Scores of giant rectangular stone columns, some more than 20’ high arranged in circles, ovals and triangles. Much of the stonework is decorated with elaborate carvings of spiders, snakes and lions. Stuff that must have haunted the dreams of those early builders. Scholars debate who made those carvings and what they reveal about the builders. The most amazing thing is the early date. The complex goes back 12 millennia. Humans weren’t thought to have built things on this grand scale that far back. This was long before the invention of writing, before pottery, even before the invention of agriculture. It was built by a hunter-gatherer culture. That wasn’t supposed to happen. It was previously thought that nomadic hunters lived so close to the edge that they didn’t have resources to devote to architecture. So much for that theory.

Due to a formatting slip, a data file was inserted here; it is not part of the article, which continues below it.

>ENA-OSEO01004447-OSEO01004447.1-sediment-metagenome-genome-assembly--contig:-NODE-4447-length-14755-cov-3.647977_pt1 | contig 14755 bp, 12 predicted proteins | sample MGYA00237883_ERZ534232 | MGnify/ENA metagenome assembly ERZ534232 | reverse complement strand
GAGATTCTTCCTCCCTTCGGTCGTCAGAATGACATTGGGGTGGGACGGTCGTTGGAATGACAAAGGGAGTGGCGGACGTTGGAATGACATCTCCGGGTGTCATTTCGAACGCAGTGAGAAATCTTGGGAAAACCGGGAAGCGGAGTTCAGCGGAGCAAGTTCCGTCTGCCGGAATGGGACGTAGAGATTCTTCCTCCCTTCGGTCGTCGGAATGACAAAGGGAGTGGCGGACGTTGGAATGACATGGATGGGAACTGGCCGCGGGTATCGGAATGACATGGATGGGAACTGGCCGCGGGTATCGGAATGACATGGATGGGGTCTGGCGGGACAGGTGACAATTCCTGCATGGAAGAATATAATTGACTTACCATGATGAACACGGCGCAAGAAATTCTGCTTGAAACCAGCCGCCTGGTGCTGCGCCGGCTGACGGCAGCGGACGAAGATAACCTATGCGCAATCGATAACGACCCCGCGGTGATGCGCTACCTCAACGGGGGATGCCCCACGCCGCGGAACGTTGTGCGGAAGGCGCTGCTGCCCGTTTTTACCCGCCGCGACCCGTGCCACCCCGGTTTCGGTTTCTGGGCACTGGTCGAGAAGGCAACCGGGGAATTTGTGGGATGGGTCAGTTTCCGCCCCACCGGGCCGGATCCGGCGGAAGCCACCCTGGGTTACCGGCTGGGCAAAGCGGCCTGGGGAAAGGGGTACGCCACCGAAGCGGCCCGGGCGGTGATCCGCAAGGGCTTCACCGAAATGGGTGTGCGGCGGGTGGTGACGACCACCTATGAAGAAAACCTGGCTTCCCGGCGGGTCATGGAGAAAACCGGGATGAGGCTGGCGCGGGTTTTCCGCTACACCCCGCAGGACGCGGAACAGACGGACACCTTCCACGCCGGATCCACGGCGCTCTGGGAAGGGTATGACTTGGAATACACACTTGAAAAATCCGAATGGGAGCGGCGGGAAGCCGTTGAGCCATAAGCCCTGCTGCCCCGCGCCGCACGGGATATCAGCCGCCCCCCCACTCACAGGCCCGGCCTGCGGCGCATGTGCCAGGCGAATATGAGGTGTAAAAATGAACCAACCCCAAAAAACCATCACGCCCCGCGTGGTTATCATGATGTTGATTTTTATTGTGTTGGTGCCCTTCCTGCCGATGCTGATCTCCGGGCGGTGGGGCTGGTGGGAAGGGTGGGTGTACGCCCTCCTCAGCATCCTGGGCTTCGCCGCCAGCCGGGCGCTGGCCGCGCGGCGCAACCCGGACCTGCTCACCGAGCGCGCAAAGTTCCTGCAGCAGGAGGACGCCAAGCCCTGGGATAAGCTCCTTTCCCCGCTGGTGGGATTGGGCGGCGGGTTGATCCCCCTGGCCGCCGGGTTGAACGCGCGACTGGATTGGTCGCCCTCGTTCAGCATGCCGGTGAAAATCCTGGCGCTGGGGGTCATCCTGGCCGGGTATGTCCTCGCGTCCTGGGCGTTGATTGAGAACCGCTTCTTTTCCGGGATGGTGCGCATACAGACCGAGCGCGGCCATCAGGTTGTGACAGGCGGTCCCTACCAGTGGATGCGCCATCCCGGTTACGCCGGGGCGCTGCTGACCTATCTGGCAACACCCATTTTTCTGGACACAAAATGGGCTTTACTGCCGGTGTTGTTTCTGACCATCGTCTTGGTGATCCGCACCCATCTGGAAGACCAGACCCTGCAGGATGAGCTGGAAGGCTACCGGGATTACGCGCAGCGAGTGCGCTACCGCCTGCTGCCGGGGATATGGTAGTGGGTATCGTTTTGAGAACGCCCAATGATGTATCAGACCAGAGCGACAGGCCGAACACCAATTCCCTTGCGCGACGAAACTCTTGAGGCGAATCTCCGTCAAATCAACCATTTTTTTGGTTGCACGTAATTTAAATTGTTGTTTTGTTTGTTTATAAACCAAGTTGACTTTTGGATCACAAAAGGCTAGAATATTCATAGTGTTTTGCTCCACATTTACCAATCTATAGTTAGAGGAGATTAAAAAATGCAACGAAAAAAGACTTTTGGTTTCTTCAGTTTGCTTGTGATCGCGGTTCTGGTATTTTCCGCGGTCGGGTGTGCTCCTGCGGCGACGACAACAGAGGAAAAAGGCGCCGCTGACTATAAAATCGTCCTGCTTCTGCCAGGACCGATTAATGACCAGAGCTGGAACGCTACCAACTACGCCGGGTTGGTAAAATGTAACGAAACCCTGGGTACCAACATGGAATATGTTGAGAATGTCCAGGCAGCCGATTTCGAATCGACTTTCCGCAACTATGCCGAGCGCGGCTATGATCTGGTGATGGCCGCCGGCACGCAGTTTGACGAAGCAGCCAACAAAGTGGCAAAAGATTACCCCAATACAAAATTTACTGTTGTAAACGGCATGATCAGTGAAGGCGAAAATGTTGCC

When Jim Tolpin and I first read about the dig, we didn’t marvel at the elaborate carvings of snakes and spiders; we noted these builders had a working knowledge of artisan geometry. They understood plumb and level and were able to fabricate large stones with precise flat surfaces and right angles. They obviously possessed a skill-set and tool set that gave them tremendous creative power .